PHY 420.001 (Selected Topics in Physics) --- Fall 2011 Syllabus
Physics Department --- Mercer University
This course is an introduction to the exciting emerging field of quantum computation and quantum information, including basic concepts in quantum physics and requisite mathematical tools. Topics include the algorithms of Deutsch, Grover, and Shor; error correction, cryptography, teleportation, and physical realizations of quantum computers. It should be of interest to students in physics, mathematics, computer science and engineering. Pre-requisites are MAT 192 Calculus II and PHY 162 General Physics II, or their equivalent, or instructor approval.
The field of quantum information science includes quantum computation, quantum information and quantum control: It is a dynamic new area of inter-disciplinary research involving physicists, computer scientists, mathematicians and engineers. Any computation is essentially a (quantum) physical process. As computers get smaller and faster, we approach the molecular/atomic domain where strange quantum behavior is the norm. In particular, quantum physics offers an entirely new form of computational parallelism that will make quantum computers more powerful than conventional computers by many orders of magnitude. Recent and future lines of investigation include the control of system coherence and decoherence; quantum computer algorithms; quantum cryptography and secure quantum communications; fundamental and practical understanding of entanglement, and how this can be used in novel processes like quantum teleportation; and the continuing work on physical systems for quantum computation, including the development of the necessary logic gates and error-correction techniques to bring this theory to practice.
The textbook gives a self-contained introduction to the field. It begins by presenting the quantum bit (qubit) and its main properties, followed by the necessary background in quantum mechanics. The core of the subject, quantum computation, is illustrated by a detailed treatment of three quantum algorithms: Deutsch, Grover and Shor. The final chapters are devoted to the physical implementation of quantum computers, including the most recent aspects, such as superconducting qubits and quantum dots, and to a short account of quantum information. The text is written at a level suitable for undergraduates in physical sciences: no previous knowledge of quantum mechanics is assumed, and only elementary notions of physics are required.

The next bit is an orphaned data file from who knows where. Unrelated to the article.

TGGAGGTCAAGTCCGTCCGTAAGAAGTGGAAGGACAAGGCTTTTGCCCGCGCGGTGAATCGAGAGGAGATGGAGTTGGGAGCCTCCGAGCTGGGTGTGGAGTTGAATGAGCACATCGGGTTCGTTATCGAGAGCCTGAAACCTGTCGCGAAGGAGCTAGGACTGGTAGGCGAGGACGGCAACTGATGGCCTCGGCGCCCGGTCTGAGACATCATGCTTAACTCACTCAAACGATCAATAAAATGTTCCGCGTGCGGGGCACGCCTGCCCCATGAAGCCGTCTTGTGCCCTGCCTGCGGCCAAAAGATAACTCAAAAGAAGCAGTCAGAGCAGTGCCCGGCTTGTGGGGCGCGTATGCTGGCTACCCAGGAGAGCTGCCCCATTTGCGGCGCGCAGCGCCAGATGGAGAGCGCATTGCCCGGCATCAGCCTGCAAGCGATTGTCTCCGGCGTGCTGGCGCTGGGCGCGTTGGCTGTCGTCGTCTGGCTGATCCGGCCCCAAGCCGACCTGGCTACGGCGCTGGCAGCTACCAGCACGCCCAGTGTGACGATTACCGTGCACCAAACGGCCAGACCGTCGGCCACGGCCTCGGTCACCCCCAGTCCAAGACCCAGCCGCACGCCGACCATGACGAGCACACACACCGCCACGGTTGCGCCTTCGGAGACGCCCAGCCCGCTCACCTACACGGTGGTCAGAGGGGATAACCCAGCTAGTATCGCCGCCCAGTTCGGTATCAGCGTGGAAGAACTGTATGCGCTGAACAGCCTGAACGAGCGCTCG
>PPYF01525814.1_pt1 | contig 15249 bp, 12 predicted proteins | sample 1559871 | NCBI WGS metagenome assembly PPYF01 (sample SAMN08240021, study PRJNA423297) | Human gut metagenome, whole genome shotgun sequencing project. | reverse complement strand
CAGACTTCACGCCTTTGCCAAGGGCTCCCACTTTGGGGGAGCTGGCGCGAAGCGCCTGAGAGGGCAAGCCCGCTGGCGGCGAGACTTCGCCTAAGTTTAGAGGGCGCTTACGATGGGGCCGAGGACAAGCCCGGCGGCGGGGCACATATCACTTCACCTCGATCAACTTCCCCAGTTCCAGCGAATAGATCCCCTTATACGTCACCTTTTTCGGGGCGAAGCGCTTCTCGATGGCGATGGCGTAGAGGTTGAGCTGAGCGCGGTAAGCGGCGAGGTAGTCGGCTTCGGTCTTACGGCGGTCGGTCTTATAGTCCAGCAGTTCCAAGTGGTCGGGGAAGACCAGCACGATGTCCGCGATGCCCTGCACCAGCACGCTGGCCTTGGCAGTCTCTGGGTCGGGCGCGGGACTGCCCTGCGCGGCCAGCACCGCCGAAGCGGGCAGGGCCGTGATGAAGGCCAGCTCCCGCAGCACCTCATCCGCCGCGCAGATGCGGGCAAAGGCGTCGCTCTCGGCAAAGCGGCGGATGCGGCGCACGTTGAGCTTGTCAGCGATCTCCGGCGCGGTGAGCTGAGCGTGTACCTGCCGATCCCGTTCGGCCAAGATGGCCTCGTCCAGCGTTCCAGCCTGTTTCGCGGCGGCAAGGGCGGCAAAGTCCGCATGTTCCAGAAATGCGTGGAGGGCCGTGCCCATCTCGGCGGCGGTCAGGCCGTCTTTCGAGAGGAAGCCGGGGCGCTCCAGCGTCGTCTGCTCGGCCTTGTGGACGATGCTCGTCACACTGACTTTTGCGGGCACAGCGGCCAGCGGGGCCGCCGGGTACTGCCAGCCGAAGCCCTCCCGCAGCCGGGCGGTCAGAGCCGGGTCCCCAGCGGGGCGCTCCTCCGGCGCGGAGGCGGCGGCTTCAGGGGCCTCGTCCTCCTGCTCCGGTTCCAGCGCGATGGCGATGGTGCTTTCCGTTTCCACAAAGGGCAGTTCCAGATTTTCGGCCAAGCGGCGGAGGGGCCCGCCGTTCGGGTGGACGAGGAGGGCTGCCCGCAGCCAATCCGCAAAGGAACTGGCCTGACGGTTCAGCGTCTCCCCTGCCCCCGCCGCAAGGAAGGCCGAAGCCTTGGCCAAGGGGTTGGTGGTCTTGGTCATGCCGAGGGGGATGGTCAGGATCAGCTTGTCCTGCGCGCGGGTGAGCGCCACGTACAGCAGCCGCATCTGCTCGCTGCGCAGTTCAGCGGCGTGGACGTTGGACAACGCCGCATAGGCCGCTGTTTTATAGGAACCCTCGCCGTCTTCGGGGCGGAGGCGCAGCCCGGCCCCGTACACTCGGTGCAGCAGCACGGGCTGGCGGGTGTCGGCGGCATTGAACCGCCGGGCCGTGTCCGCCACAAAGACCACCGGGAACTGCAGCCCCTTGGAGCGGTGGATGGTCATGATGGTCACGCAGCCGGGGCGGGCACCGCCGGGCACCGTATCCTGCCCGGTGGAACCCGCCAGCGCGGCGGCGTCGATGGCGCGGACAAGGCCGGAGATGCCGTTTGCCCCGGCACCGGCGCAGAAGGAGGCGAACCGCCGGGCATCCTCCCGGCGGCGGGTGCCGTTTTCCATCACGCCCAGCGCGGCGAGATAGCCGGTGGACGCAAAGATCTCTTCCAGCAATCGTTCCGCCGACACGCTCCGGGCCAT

The primary goal of this course is for students to develop conceptual understanding of these topics rather than detailed knowledge, which they can gain in more advanced courses. The secondary goal is for students to learn the basic conceptual and mathematical tools of quantum physics as applied to quantum computation and quantum information. We will explore most or all of the textbook content. When necessary, we will include supplementary material in basic quantum theory, differential equations, matrix algebra and linear algebra. These will be presented as they are required by students to fully appreciate the text material and to efficiently carry out calculations in homework sets and exams.
TEXTBOOK: A Short Introduction to Quantum Information and Quantum Computation, by Michel le Bellac, 178 pages, Cambridge University Press (2006), ISBN-10: 9780521860567, ISBN-13: 978-0521860567.
What is a qubit? Polarization of light, Photon polarization, Mathematical formulation: the qubit, Principles of quantum mechanics, Quantum cryptography
Manipulating qubits. The Bloch sphere: spin ½, Dynamical evolution, Manipulating qubits: Rabi oscillations, Principles of NMR and MRI
Quantum correlations. Two-qubit states, The state operator (or density operator), The quantum no-cloning theorem, Decoherence, The Bell inequalities
Introduction to quantum computing. Reversible calculation, Quantum logic gates, The Deutsch algorithm, Generalization to n+m qubits, The Grover search algorithm, The quantum Fourier transform, The period of a function, Classical algorithms and quantum algorithms